COLLEGE PARK - Mr. Badu, what is your cumulative grade-point average at the University of Maryland?
"I wouldn't go into all that, because I'm applying to law schools."
Have you been accepted by any?
"I can't go into that."
Can you tell us where you have applied?
"I really wouldn't want to go into that, because I wouldn't want to apply any pressure."
Earl Badu's athletic career at Maryland consists of 33 minutes on the basketball court, but the 23-year-old is already savvy enough to maneuver his way in a court of law. Badu, a Baltimore native who joined the Terps as a walk-on in 1998 and has paid his way through Maryland, is eager to collect more tuition notices, as he's in the process of weighing his law school options.
"He says," Maryland coach Gary Williams cracked, "that he wants to represent all the guys who played better than he did."
Badu is interested in business law, but he raved more about the Family Law course that spiced up his double major of government and politics and art studio. Last summer he sat in on some litigation as an intern with a legal firm in Rockville.
He's a second-generation American, as his parents emigrated from Ghana in the early 1970s. Yaw Badu owned a convenience store on the eastern edge of the city, and stressed the value of education. An older brother graduated from Michigan State, and a younger sister goes to Penn State.
Earl only tried basketball in the seventh grade in order to hang with his Little League baseball teammates. He played three years at Overlea, then transferred to St. Frances Academy, where he was the point guard in 1996-97 for Mark Karcher.
Karcher, The Sun's Player of the Year that season, did not meet NCAA standards for freshman eligibility and went to Temple. Badu's solid academic record had him weighing Division III packages or the possibility of walking on with the Terps. Assistant coach Dave Dickerson remembered Karcher's setup man, who came with other references. In the Catholic League, he had played against Juan Dixon, who is one of his current suite mates.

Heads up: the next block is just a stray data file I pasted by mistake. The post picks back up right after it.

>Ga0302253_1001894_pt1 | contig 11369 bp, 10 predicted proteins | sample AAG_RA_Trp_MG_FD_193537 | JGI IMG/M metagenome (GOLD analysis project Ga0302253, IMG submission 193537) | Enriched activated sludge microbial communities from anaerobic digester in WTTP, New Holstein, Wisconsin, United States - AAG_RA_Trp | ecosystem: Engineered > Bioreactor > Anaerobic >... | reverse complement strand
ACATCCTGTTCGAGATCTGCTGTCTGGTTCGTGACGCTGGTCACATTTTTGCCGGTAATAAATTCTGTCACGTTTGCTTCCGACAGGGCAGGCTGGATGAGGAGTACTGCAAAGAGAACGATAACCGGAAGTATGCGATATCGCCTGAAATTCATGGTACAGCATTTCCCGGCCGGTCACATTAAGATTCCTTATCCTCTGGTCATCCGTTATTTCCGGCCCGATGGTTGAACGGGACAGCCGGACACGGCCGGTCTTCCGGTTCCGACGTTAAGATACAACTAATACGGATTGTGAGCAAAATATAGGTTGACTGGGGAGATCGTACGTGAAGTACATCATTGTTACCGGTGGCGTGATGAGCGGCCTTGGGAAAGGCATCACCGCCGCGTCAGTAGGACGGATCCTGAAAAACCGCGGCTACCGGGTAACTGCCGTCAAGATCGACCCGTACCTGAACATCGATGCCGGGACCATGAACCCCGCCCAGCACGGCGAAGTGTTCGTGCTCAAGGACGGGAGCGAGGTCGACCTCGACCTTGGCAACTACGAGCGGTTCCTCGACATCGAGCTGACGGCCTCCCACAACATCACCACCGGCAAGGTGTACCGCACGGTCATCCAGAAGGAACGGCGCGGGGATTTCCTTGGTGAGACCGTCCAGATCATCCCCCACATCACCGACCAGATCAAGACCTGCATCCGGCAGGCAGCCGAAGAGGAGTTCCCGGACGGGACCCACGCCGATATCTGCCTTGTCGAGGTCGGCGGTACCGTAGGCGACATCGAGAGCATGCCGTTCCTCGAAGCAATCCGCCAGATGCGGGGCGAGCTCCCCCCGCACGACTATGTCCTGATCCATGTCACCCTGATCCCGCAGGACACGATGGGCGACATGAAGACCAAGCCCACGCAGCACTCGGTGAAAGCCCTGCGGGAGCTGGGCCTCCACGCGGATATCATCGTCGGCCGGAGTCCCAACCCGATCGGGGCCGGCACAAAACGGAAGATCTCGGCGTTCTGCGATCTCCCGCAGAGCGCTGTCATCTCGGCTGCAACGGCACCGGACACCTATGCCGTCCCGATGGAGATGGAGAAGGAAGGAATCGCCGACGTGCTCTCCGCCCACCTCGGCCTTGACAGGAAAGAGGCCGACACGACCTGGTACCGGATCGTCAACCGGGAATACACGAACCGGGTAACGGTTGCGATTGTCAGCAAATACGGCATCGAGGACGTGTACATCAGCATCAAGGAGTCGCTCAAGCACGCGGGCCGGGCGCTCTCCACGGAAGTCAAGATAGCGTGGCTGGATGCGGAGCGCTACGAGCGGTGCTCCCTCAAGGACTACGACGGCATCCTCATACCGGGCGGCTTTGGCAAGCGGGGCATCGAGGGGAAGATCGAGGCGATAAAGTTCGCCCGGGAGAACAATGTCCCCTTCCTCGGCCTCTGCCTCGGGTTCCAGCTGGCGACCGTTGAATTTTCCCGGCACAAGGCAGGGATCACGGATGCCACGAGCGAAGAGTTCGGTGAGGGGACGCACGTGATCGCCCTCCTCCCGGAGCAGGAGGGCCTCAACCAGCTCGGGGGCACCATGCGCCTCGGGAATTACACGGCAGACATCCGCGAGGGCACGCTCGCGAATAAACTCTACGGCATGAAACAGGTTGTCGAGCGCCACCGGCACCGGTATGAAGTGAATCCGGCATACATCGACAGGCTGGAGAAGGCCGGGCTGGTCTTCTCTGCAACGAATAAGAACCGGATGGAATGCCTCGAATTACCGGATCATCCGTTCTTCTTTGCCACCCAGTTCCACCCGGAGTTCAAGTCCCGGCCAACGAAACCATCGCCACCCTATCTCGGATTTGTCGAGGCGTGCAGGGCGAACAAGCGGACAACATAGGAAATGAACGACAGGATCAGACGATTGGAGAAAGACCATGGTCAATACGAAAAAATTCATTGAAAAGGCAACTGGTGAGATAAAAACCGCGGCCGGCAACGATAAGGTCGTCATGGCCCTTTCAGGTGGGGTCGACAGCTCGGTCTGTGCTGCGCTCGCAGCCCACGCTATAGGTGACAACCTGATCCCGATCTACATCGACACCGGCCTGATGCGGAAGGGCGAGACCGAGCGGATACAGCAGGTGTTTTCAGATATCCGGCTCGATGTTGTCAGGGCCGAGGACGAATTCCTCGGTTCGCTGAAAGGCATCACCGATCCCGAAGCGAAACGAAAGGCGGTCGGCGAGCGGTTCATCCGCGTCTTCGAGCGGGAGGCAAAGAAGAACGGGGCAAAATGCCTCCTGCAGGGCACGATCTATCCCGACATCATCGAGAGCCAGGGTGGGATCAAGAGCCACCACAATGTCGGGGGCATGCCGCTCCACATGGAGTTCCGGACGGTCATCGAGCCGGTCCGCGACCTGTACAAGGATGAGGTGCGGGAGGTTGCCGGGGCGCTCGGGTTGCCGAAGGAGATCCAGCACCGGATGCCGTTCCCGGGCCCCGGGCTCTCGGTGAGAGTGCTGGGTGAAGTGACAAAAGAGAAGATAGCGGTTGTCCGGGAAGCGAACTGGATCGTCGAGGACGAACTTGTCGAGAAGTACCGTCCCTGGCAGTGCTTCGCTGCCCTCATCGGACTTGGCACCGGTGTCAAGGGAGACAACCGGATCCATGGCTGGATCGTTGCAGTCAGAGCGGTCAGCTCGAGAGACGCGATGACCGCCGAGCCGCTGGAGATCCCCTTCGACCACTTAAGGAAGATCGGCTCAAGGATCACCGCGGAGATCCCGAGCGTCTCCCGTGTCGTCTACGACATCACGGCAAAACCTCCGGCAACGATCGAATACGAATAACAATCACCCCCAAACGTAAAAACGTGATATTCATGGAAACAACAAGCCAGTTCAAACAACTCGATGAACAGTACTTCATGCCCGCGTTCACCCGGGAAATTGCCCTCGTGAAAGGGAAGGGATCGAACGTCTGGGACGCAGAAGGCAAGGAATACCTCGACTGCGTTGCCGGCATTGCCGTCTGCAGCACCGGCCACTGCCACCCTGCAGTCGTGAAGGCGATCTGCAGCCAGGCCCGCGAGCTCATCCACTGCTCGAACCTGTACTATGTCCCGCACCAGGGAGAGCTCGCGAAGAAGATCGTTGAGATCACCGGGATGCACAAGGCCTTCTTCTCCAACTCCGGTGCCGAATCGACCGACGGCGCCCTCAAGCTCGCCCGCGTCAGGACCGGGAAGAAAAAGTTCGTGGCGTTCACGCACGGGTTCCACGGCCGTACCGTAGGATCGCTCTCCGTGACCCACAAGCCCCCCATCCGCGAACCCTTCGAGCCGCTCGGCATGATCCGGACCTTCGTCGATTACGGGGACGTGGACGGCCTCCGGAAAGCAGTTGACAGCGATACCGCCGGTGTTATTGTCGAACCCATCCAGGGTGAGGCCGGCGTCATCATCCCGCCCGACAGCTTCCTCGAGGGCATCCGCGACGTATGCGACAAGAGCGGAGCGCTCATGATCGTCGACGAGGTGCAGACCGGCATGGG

NCAA Clearinghouse issues - Badu transferred from a large public high school to a small parochial one - kept him from playing a game until February 2000, but Williams wouldn't have kept him around unless he was capable of making a contribution. When Badu was a freshman, he learned time management from Obinna Ekezie. Since then, he's taught his teammates how to find a niche.
"Each player on the team has a role," Williams said. "Earl can be the guy I yell at in practice, and the players know that most of the time I'm kidding. But he's always been positive, and he's a pretty good basketball player. He can make shots. You have to cover Earl. That really helps us [in practice]. When he got in the game a couple of times this year, he became a passer, to show everyone he was a complete player, not just a shooter."
Twenty-six of Badu's career minutes came this season. He got his first college basket Dec. 11 against Monmouth, and nearly became the last Maryland player to score at Cole Field House. Badu's neat bank shot in traffic gave the Terps a 107-90 lead on Virginia with 47 seconds left March 3. Freshman Andre Collins hit a three-pointer at the buzzer, and that was fine with Badu, who was uncomfortable with the chant of "Shoot, Earl, shoot!"
"When I enter a game, I take it as if it's the beginning," Badu said. "I just let whatever happens take care of itself. I don't have any preconceived thoughts, like I've got to get a bucket. If I get an opportunity to shoot, I'll shoot. In the flow of our offense, it seems like so many people are open, so I just pass the ball.
"It's been very exciting to have an opportunity to be on some of the best teams, arguably, in Maryland history."